Call it another marker of growth in a city defined in part by its growth.
Amid job growth and a sizzling housing market, consider this: Available office space in Huntsville is almost non-existent.
In fact, conservative estimates put office space at about 95 percent occupancy – which is driving up prices.
It may not be as sexy as high-profile growth in Huntsville such as the Mazda Toyota plant or even adult playgrounds such as Dave & Busters and Topgolf. But it’s just as revealing.
“The market is hot, vacancy is low and demand is still very good,” said Kyle Collins, senior vice president and principal at Colliers International in Huntsville. “Any time you come into a city and you see cranes hanging in the air, you know that economy is very, very good.”
Indeed, those cranes are out there building new office space in response to demand.
“Any time you’re in that top 5 percent to 1 percent of vacancy, it’s considered a hot market,” Collins said. “Just from 33 years of experience, the market is extremely active and rental rates are expanding and increasing.
“And the demand is really what drives it. We’re not getting 15 phone calls a day. But we’re getting a very steady interest and a lot of traffic going through our vacancies. And as that vacancy number shrinks, it becomes very difficult. And it becomes a landlord market rather than a tenant market.”
McLain traced Huntsville’s office space crunch to the whirlwind growth of the city – starting with the space race in the 1960s.
“When we grew so rapidly in the 1960s, we went out in the cotton fields and put up Quonset huts and whatever we could because we had to have it immediately to absorb the growth,” he said. “Downtown developed more slowly.”
Indeed, McLain spoke from his office in a downtown Huntsville building he said was about 100 years old.
“Clearly, the largest concentration of office space is Research Park,” said McLain, referring to Cummings Research Park – the second largest research park in the country. “People who need an office in Research Park want an office in Research Park because it’s Research Park.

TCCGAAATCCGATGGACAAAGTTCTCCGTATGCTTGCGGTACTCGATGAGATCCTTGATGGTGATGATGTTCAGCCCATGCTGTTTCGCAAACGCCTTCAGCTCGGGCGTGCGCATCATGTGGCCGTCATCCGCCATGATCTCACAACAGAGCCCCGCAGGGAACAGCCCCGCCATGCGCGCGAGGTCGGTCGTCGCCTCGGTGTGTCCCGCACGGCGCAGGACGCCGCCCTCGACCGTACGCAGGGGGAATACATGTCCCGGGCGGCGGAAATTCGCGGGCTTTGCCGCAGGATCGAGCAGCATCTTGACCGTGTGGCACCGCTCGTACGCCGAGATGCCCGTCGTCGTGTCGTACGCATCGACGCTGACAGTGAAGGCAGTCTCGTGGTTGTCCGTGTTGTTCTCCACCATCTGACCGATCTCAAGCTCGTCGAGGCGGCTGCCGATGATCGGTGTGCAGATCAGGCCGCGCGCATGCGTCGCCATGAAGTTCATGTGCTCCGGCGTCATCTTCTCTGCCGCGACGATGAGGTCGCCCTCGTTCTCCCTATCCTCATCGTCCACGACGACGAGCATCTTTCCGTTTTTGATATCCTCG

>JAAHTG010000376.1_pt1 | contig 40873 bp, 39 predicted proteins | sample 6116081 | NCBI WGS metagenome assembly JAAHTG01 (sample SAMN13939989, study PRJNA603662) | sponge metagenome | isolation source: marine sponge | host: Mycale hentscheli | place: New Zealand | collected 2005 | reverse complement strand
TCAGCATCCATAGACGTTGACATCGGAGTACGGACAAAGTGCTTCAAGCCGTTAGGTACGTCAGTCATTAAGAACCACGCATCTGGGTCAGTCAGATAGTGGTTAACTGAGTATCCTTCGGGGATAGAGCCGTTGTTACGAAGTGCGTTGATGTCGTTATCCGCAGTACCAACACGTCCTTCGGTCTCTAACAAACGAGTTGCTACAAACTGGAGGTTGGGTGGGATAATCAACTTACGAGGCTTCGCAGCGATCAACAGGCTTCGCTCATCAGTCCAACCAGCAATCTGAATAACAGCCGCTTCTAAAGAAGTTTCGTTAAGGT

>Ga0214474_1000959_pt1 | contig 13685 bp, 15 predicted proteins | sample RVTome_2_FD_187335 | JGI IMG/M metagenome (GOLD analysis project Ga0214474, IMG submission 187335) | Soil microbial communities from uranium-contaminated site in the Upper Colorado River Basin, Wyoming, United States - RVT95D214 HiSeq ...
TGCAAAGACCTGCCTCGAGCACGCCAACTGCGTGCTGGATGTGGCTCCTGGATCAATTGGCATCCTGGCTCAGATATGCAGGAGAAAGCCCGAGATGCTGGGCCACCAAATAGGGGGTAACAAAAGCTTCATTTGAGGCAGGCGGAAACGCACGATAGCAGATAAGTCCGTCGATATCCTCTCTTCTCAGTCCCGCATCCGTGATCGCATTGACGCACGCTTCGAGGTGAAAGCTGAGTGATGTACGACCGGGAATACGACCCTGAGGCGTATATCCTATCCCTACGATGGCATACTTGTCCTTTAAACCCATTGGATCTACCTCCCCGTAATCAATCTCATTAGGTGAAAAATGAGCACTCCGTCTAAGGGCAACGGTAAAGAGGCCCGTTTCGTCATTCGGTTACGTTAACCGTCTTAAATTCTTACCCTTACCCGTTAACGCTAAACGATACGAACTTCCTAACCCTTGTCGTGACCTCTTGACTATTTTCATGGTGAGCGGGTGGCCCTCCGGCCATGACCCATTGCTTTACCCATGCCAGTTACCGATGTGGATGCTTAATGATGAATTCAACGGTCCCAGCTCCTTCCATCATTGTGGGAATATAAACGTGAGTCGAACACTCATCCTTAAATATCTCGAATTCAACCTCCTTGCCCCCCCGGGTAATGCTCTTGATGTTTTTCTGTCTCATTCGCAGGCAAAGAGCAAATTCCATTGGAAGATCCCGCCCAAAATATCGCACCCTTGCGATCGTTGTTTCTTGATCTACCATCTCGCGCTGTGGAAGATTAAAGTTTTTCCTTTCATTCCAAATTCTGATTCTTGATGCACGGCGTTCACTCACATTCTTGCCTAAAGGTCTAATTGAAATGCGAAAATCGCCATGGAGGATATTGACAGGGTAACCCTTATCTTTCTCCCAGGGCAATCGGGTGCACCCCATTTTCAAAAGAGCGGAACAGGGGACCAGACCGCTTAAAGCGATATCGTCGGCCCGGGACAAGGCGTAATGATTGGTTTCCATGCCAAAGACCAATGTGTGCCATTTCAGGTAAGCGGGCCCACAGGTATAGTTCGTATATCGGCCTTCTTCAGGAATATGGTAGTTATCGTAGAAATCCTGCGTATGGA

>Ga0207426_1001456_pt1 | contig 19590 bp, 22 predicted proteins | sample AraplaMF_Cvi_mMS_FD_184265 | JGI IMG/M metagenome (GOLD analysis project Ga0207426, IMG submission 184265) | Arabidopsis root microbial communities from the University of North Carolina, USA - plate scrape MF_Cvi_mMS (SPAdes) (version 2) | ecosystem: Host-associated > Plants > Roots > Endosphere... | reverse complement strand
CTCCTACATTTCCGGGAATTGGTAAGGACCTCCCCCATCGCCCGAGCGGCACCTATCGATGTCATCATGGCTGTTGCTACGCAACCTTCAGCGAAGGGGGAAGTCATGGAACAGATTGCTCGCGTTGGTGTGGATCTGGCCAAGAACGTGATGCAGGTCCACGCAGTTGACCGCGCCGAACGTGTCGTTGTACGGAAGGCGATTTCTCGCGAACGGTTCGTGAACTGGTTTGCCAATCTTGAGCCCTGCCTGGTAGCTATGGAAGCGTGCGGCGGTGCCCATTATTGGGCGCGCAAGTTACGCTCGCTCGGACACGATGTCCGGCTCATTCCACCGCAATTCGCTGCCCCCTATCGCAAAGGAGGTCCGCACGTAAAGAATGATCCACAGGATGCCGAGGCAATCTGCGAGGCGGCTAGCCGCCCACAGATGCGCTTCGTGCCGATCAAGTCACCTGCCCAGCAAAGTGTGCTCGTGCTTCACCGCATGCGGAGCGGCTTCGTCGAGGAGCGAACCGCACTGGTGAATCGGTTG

“But our town, a lot of people want a downtown office. Some you might expect – businesses and lawyers and accountants. So we have a great need for that but not much space.”
Downtown is also in the midst of a revival with new hotels and an expanding Von Braun Center among the highlights. A focus has also been on making downtown a gathering spot in the city with entertainment districts and a refurbished Big Spring Park.
But those projects get more attention and generate more excitement than office space.
“Office space tells you about your economy from the standpoint of people,” Collins said. “Is employment going up? Are people hiring? That’s the takeaway that offices tell you. It’s not as sexy as MidCity, Topgolf, Dave & Busters.
“An office building needs to be functional. It needs to have technology and it needs to be affordable to a certain extent. But it does have a direct effect on employment. When you see office demand going up, you know employment is going up.”
The demand has come from those already in Huntsville, Collins said, as well as newcomers. Those already in the Rocket City often want to consolidate a growing business under one roof rather than having employees spread out in different off-site offices.
“That’s obviously very inefficient,” he said. “We see some of those tenants that say we need to be in 15,000 square feet instead of three spaces of 5,000 square feet.
“But I have seen a good, solid amount of new blood coming into the market. Most of that has been the smaller tenants who I guess have heard Huntsville is heating up and they want to have a presence here. Or maybe they need to have a presence here to compete for (government) contracts and things of that nature. When I say it’s a good, healthy balance, that’s what I would say.”
So even if office space isn’t sexy, it is hot in Huntsville.
Which begs the question, just how hot is it?
“I’ve been in Huntsville 22 years,” Collins said. “I would say it is very close, if not equal to, the best of times in the last 22 years. I’m not going to say it’s better. There have been other times it was rocking and rolling pretty good. But it’s been rocking and rolling pretty good since 2016.
“My staff, I tell them, ‘I know you’re busy, I know you’re worn out. I know you think you can’t get everything done in 8-10 hours. But there will be a day when you won’t have so much to do. We’re busy and everybody else is, too.’”